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The polysemy of ‘part’

  • Meg WallaceEmail author
S.I.: Mereology and Identity


Some philosophers assume that our ordinary parts-whole concepts are intuitive and univocal. Moreover, some assume that mereology—the formal theory of parts-whole relations—adequately captures these intuitive and univocal notions. Lewis (Parts of classes. Blackwell, Oxford, 1991: p. 75), for example, maintains that mereology is “perfectly understood, unproblematic, and certain.” Following his lead, many assume that expressions such as ‘is part of’ are (i) univocal, (ii) topic-neutral, and that (iii) compositional monism is true. This paper explores the rejection of (i)–(iii). I argue that our ordinary parts-whole expressions are polysemous; they have multiple distinct, but related, interpretations or meanings. I canvass several criteria by which to test for polysemy, and apply these criteria to some of our parts-whole terminology. I also examine some philosophical examples involving abstracta and abstract parts, which give us additional reasons to think that our parts-whole expressions are polysemous and topic-specific. Yet if so, then compositional pluralism is true.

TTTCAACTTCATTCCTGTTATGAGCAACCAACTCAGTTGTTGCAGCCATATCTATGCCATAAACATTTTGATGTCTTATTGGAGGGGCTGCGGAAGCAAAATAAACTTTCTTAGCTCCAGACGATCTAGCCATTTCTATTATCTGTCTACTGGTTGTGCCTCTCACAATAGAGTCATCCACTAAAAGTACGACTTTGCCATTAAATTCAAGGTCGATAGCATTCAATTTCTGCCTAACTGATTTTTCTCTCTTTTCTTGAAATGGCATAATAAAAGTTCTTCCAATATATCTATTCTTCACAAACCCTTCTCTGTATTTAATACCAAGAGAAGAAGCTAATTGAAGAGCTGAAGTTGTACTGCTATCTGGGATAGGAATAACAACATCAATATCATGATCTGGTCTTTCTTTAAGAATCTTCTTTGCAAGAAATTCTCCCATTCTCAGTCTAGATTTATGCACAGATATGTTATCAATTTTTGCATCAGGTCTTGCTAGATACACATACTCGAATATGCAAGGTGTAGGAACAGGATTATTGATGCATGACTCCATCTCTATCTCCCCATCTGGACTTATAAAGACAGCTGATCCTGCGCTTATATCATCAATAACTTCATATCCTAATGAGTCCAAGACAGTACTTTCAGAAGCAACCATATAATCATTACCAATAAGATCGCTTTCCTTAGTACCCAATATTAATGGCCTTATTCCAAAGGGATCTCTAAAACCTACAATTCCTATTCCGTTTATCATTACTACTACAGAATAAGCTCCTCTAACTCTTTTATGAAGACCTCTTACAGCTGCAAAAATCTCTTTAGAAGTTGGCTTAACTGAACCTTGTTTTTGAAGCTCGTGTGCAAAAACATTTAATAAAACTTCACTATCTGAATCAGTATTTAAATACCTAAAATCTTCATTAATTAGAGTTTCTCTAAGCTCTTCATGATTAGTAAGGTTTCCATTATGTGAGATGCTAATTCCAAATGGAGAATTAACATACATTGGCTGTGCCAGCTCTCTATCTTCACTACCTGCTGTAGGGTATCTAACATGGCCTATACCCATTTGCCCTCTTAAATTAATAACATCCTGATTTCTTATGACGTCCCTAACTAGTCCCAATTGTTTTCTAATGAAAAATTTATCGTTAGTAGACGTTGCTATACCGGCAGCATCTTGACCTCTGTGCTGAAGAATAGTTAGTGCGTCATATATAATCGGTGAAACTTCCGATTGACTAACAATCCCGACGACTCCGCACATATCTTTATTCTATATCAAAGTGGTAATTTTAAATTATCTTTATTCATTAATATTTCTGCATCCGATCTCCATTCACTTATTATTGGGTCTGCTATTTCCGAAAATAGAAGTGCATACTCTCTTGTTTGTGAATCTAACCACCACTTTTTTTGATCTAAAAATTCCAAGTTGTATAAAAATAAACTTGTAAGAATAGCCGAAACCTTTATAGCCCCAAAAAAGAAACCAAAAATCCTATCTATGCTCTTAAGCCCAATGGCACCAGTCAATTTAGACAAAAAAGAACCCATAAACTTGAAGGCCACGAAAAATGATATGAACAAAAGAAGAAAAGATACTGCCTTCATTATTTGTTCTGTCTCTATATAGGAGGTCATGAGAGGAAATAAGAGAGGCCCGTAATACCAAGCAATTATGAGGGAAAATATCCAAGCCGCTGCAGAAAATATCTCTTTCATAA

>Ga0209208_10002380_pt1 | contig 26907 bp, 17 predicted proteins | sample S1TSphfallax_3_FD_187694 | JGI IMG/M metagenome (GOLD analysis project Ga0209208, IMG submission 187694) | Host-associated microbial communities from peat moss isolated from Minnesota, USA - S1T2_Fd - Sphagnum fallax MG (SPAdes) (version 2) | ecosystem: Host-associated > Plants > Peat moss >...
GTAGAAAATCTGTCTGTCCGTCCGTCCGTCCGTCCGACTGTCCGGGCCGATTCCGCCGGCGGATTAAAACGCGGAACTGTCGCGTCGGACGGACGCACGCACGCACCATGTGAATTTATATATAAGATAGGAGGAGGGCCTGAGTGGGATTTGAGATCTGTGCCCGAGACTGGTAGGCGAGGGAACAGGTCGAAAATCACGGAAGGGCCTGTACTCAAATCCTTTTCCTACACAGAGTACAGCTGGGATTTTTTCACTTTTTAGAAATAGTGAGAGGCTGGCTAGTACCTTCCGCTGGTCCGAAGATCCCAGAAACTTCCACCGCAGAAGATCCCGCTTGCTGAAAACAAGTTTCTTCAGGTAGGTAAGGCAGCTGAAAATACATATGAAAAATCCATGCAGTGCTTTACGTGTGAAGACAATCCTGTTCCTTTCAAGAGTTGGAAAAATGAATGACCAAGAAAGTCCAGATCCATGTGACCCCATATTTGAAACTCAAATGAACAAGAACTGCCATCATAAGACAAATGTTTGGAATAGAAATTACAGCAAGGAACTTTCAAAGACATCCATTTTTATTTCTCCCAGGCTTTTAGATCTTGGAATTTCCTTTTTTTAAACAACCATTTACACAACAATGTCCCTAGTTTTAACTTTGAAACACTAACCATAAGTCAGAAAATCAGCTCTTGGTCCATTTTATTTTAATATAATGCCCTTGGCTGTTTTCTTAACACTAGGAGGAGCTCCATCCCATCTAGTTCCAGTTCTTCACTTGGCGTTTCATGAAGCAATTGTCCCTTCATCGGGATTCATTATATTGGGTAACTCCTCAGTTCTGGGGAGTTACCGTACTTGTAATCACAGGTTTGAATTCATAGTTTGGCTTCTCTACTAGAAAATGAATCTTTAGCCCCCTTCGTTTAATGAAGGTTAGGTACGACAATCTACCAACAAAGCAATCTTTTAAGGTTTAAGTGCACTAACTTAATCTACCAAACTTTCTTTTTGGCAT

Parts Mereology Polysemy Composition Compositional pluralism 



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  1. 1.1413 Patterson Office TowerUniversity of KentuckyLexingtonUSA

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